The NDP updated its housing platform on Friday, promising to encourage the construction of 1.5 million new affordable homes over the next decade, including starter and rental homes.

Leader Andrea Horwath made the announcement in Burlington Friday, saying the New Democrats would end exclusionary zoning and update growth policies in pedestrian- and transit-friendly neighborhoods, and establish Housing Ontario, which would finance and build at least 250,000 affordable, non-market rentals homes in the next 10 years.

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The plan, she said, would see a net cost of $3.7 billion over the first four years.

The New Democrats also said they would provide help for first-time home buyers, including giving people from households with incomes under $200,000 access to home equity loans of up to 10 per cent of the purchase price to help with their down payment.

Horwath also reaffirmed her party’s commitment to protect renters from gouging, and ensure renters can move back to apartments following renovations, without rent increases.

“For years, the Liberals and Conservatives made life more expensive, said Horwath, “including letting speculators drive our housing out of control. And Doug Ford favoring his developer buddies will only make things worse. Building big highways to big mansions no one can afford isn’t going to help anyone afford a home.”

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Ontario Conservative Leader Doug Ford was in Bowmanville Friday, touting the party’s promise to extend GO train service in the Durham region with four new stations.

The Tories say they’ll invest $730 million to bring all-day GO service to Bowmanville, with additional stops at Thirnton’s Corners East, Ritson Road and Courtice.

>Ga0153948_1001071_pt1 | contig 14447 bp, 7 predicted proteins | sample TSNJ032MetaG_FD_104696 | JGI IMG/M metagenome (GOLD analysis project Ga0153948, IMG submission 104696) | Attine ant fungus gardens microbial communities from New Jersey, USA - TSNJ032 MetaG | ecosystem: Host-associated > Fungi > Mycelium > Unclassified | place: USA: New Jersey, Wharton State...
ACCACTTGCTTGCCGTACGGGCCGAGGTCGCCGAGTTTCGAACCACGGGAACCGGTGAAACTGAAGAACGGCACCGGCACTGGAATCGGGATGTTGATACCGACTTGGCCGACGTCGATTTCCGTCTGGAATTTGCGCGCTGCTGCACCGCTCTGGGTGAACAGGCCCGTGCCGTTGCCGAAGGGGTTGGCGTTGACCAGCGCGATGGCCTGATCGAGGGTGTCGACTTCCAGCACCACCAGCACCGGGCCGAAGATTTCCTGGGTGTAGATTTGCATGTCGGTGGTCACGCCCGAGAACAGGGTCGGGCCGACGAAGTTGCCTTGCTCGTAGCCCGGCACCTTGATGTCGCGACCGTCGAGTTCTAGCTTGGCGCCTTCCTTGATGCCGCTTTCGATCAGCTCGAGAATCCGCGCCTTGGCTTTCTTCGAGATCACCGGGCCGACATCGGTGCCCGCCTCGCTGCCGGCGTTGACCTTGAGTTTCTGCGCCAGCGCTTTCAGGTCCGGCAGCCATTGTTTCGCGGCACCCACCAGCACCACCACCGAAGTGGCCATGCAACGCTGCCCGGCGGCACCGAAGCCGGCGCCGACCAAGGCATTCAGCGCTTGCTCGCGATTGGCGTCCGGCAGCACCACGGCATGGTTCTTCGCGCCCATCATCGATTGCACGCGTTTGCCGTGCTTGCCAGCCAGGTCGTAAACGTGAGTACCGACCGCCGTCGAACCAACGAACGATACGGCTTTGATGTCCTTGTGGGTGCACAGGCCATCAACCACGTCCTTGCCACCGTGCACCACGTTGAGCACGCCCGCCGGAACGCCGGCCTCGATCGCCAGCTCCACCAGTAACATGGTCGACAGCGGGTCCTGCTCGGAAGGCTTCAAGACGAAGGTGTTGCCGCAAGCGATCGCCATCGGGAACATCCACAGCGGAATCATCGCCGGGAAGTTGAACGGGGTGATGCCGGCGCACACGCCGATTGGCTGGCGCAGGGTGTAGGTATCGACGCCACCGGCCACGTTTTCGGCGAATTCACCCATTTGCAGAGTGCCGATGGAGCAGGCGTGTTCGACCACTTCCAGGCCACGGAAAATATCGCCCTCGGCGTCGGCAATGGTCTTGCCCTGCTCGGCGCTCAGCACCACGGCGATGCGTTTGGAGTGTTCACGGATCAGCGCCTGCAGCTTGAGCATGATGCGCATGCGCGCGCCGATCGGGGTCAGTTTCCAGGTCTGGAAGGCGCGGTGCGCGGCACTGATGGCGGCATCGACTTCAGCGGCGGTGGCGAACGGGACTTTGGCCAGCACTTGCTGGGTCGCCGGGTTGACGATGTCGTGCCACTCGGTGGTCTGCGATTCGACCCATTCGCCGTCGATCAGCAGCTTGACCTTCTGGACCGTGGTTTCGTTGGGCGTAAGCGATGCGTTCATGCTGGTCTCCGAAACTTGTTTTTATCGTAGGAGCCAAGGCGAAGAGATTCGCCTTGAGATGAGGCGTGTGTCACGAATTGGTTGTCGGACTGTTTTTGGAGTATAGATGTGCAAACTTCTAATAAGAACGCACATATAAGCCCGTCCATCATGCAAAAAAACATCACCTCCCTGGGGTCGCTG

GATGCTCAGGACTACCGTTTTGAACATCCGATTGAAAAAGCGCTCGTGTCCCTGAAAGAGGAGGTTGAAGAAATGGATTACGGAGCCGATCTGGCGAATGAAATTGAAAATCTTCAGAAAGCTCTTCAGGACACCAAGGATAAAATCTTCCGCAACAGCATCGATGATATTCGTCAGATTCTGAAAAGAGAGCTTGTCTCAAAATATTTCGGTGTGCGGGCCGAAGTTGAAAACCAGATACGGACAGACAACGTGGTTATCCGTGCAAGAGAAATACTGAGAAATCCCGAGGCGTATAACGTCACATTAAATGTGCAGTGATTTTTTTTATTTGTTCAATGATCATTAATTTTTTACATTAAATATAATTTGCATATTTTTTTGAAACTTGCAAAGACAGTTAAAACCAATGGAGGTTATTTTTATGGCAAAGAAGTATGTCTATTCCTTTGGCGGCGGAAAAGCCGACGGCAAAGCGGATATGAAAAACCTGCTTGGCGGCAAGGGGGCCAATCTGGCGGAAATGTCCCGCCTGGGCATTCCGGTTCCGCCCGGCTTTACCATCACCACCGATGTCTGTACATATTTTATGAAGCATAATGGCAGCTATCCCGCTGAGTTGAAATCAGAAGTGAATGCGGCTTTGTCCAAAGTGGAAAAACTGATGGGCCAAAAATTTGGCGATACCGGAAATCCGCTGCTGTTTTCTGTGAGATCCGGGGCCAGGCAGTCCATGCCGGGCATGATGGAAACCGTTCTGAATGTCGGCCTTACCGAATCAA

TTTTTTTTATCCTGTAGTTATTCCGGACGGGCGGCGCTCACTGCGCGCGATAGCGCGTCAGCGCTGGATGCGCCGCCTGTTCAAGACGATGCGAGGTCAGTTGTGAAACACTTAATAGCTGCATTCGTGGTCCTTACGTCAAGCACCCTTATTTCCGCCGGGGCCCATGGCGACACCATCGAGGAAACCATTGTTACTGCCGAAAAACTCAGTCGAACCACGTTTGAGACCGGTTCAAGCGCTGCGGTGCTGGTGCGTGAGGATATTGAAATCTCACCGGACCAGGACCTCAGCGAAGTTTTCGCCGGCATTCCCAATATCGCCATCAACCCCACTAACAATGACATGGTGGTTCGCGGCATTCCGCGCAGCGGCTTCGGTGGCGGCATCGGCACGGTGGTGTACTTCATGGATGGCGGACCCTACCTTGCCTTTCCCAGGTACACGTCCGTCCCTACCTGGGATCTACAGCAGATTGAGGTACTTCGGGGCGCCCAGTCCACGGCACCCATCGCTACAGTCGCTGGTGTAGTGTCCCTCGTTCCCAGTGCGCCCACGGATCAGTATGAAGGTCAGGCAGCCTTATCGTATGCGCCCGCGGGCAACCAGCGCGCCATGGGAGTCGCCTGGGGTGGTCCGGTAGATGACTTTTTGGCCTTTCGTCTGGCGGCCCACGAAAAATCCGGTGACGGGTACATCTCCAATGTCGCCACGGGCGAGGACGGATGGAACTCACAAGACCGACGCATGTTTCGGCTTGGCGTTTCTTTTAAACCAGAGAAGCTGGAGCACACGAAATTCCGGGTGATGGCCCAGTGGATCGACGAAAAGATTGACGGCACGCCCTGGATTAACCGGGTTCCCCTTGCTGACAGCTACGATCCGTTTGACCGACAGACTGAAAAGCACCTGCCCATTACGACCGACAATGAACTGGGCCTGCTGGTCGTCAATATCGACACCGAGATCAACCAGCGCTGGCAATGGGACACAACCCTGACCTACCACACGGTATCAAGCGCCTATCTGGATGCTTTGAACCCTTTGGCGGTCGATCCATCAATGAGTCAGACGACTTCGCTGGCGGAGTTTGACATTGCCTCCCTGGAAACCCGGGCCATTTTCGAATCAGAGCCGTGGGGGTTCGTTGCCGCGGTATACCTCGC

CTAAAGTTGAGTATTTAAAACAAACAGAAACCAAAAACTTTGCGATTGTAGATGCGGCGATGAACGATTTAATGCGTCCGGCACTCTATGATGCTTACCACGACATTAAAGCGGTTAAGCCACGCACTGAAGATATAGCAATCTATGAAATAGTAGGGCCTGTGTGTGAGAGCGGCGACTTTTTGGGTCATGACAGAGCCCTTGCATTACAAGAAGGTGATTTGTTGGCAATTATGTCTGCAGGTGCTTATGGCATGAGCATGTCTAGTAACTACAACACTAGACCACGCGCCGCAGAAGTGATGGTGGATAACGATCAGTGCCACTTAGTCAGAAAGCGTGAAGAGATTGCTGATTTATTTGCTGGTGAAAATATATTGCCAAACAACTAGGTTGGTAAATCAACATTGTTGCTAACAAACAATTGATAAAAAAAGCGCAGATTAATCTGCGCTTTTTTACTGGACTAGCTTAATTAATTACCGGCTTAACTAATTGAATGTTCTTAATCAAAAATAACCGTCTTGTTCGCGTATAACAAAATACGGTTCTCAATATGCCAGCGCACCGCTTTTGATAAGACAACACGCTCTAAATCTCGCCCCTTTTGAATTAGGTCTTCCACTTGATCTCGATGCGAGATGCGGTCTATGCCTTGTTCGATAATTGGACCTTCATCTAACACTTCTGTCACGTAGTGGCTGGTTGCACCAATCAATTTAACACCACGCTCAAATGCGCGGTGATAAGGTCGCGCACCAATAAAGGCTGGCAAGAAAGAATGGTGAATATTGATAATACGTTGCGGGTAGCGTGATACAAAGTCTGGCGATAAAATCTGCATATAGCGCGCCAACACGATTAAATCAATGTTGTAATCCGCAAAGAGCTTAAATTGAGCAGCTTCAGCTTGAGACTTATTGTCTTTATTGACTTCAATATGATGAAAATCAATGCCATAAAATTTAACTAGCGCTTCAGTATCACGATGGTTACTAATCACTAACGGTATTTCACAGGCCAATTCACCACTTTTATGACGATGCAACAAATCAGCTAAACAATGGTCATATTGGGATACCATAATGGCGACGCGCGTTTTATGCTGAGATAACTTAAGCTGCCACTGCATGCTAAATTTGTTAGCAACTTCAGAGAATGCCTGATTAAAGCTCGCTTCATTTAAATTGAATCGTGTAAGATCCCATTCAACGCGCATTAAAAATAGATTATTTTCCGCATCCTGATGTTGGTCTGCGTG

The extension, Ford says, along with plans for Highway 413 and the Bradford Overpass, and doing away with tolls on Highways 412 and 418, will help families save time and money.

According to the Liberals, party leader Steven Del Duca approved the GO train expansion to Bowmanville when he was transportation minister in 2016, and the Tories delayed it.

We apologize, but this video has failed to load.

With files from The Canadian Press

11:40 a.m.

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Ontario’s Green Party announced on Friday that it intends to fund tuition and apprenticeships to 60,000 young people over the next four years, providing them the skills and experience to work in the “climate economy.”

Party leader Mike Schreiner made the announcement in London.

“Climate and the economy go hand in hand,” he said. “But Doug Ford’s hostility to a greener future is holding Ontario back and hurting our economy while other jurisdictions and countries speed ahead of us.”

The plan, which will fund one year of college tuition and a year of post-graduation work, will target recruitment of women, Indigenous people and racialized communities.

“It’s time to invest in the jobs of tomorrow, not the polluters of the past,” Schreiner added.